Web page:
Materials: BPA-free, food-grade plastic


  • Small (renter-friendly) footprint and modular design
  • Uses less water than traditional beds
  • Self-watering and self-fertilizing
  • Can hold 18-36 plants, depending on the size you choose (S, M, L)
  • Connects with app
  • Requires Lettuce Grow’s special seed pods
  • Expensive

goplus tiered raised bed

Best tiered: Goplus Gray Plastic Raised Garden Bed — $95.00

This free-standing tiered planter may occupy a small space, but it produces big results. All plants are placed in a staggered formation to ensure that they get enough sunlight and water despite which plastic bed they’re placed in on the structure. Each bed is also removable, making it easy to give them individual TLC or move things around as needed.

Dimensions: 27” x 22.5” x 45”

Materials: Iron, polypropylene

  • Compact size
  • Affordable
  • Removable beds for easy access
  • Stepped drainage system
  • Versatile
  • Some gardeners might not be a fan of plastic beds
  • Small surface area in each bed

williams sonoma raised bed in moss green

Best aesthetic: Williams Sonoma Raised Garden Planter in Moss Green — $300.00

Maybe the most Instagrammable raised bed we could find, Williams Sonoma is giving us the same vibes that Dakota Johnson’s infamous green kitchen did when it hit the internet in 2020. A lower shelf provides storage space for other watering cans, compost, and other gardening tools, and the bed itself conveniently folds flat for compact storage during the off-season. Best of all, the extra raised height prevents bending and kneeling, giving knees and backs a much-needed break.

Dimensions: 47″ x 22 3/4″ x 30 1/2″

Materials: Pre-galvanized steel with weather-resistant, powder-coat finish

  • Aesthetic design
  • Foldable for easy storage
  • Extra tall height
  • No tools are required for assembly
  • Storage rack for accessories

Best for herbs: VegTrug Herb Garden — $110.00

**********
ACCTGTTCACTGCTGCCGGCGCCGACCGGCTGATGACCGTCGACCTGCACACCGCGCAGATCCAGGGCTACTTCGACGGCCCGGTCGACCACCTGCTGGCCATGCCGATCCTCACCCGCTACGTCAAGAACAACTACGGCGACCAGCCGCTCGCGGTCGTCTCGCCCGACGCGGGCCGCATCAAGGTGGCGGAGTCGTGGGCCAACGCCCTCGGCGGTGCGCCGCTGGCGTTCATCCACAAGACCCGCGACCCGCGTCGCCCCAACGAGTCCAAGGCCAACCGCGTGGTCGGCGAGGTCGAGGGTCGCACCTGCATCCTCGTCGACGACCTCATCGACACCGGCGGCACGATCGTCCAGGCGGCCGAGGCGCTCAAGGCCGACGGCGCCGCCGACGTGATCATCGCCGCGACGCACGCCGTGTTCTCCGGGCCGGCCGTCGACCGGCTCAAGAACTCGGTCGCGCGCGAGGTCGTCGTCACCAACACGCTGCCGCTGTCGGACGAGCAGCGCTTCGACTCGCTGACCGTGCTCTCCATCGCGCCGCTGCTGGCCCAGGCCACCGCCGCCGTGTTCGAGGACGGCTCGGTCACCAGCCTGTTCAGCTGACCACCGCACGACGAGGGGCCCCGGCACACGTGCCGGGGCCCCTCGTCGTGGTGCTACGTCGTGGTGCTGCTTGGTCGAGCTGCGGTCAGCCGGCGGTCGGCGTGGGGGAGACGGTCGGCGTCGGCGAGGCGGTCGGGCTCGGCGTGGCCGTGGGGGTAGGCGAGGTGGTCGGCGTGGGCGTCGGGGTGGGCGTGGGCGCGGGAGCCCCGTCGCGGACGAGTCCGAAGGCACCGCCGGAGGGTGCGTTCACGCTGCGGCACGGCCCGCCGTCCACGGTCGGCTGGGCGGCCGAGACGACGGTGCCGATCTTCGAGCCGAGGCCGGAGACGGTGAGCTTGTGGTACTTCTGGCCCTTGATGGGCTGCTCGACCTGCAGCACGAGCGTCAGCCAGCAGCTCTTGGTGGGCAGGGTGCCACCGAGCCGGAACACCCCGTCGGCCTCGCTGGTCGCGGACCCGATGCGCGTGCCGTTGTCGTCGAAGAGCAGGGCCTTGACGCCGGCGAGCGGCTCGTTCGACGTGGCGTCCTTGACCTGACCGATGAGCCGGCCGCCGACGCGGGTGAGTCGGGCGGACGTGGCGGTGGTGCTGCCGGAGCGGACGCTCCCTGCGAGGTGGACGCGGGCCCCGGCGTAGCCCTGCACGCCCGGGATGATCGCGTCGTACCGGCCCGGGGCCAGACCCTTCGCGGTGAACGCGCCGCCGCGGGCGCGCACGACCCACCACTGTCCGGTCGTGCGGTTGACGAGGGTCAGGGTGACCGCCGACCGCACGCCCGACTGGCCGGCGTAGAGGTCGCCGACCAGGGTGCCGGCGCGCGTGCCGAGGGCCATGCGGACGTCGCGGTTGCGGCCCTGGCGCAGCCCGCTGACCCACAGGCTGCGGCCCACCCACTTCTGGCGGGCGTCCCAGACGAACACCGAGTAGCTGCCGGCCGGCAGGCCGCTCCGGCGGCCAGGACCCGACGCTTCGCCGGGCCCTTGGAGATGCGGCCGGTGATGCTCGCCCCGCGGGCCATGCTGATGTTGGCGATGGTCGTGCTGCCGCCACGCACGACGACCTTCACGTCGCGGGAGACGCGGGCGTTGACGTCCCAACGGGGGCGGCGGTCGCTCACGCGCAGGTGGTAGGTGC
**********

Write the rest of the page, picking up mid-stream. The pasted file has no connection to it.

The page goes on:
Made from durable cedar wood, this herb bed is ideal for dryer climates, according to Cutsumpas. Eight separate pockets make keeping your herbs separated a breeze, and each one is outfitted with a pre-formed liner that safely biodegrades over time. It’s available in two finishes; the gray wash blends in with stone patios seamlessly, while the natural finish option is more favorable for those with a garden rooted in nature.

Dimensions: 22” x 30” x 31.5”

Materials: Cedar


  • Shelf for storing other garden tools
  • Extra tall height eliminates bending
  • 8 separate plant pockets
  • Two color finishes
  • Biodegradable liner


What type of soil should I use in a raised bed?

Opt for a premium organic mix brimming with nutrient-rich goodness to kickstart your raised bed journey on the right foot. Look for blends specifically formulated for raised beds, offering the perfect balance of aeration, drainage, and moisture retention—essential ingredients for a thriving garden oasis.  Look for a well-rounded mix teeming with compost, peat moss, and vermiculite or perlite for optimal soil structure and fertility.

What grows best in a raised bed?

Flowers, herbs, veggies all do well in a raised bed, but be sure to do your homework before you plant them. Some vegetables might have longer root systems that require more space. Others like to take over and grow wildly, especially herbs like mint, so it’s best to plant them separately.

Our editors independently select these products. Making a purchase through our links may earn Well+Good a commission.